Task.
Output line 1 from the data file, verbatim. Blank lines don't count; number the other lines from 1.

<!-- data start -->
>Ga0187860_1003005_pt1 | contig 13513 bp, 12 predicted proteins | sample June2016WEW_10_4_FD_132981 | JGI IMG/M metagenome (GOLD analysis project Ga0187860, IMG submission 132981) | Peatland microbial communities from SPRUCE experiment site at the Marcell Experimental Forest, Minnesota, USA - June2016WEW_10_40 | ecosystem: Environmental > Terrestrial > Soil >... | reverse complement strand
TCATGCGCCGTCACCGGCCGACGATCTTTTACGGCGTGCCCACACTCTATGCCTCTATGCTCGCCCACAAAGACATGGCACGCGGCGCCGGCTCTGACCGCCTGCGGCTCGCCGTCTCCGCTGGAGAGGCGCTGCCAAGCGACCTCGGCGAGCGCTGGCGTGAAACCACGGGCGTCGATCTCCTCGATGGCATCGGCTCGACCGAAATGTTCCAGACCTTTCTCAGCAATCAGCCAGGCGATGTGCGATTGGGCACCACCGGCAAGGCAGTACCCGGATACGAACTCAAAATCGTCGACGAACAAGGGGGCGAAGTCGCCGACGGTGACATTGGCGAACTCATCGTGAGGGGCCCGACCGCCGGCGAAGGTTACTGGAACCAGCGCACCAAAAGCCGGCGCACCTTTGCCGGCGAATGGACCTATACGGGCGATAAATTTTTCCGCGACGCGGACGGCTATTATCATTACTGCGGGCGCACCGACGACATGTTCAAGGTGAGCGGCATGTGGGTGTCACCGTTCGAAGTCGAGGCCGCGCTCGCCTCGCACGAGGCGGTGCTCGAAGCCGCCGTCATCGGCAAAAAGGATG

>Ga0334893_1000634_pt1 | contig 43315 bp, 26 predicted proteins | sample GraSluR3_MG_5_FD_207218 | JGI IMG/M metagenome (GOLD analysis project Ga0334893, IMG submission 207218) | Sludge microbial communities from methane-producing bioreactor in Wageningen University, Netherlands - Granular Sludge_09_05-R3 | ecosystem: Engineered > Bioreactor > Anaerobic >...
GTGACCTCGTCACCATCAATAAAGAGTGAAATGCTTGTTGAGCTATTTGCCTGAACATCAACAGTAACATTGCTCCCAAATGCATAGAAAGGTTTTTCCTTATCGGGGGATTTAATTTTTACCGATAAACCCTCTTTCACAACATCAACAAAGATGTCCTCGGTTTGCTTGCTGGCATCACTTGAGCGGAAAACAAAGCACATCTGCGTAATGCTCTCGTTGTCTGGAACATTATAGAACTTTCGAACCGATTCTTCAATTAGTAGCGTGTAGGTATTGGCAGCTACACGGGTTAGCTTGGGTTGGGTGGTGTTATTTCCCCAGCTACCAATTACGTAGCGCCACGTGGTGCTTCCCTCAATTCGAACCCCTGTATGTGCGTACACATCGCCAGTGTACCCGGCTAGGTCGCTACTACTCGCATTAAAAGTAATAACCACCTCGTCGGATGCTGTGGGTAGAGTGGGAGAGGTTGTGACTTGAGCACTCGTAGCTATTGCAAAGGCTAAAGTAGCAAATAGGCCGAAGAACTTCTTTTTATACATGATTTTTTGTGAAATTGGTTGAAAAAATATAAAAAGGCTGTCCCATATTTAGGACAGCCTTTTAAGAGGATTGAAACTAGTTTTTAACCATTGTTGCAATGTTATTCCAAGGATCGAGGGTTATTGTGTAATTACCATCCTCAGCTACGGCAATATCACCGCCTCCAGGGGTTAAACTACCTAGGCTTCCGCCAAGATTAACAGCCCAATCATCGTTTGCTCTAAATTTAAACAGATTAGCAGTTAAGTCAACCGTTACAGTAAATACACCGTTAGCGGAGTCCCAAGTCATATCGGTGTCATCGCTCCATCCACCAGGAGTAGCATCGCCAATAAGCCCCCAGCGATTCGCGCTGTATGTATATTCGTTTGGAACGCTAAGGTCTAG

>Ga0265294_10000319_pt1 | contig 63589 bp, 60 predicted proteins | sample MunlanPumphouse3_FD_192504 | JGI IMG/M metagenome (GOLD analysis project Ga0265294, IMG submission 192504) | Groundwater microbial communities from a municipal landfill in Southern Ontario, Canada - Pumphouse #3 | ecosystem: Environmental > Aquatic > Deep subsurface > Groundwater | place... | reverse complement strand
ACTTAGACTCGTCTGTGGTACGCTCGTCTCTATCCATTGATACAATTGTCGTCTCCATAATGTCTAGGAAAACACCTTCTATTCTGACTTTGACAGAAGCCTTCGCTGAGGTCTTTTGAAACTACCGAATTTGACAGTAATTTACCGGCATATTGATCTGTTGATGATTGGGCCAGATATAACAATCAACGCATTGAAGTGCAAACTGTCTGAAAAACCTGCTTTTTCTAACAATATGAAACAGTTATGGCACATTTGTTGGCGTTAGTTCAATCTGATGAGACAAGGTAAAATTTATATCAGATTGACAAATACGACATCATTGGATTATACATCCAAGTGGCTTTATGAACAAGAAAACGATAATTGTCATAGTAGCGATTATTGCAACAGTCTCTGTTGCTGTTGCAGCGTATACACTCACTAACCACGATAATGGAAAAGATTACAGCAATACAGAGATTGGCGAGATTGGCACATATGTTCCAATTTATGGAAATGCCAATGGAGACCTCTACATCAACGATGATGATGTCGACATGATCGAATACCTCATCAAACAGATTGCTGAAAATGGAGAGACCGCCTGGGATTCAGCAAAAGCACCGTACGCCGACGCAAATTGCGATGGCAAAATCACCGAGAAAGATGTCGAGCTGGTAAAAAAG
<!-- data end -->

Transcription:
>Ga0187860_1003005_pt1 | contig 13513 bp, 12 predicted proteins | sample June2016WEW_10_4_FD_132981 | JGI IMG/M metagenome (GOLD analysis project Ga0187860, IMG submission 132981) | Peatland microbial communities from SPRUCE experiment site at the Marcell Experimental Forest, Minnesota, USA - June2016WEW_10_40 | ecosystem: Environmental > Terrestrial > Soil >... | reverse complement strand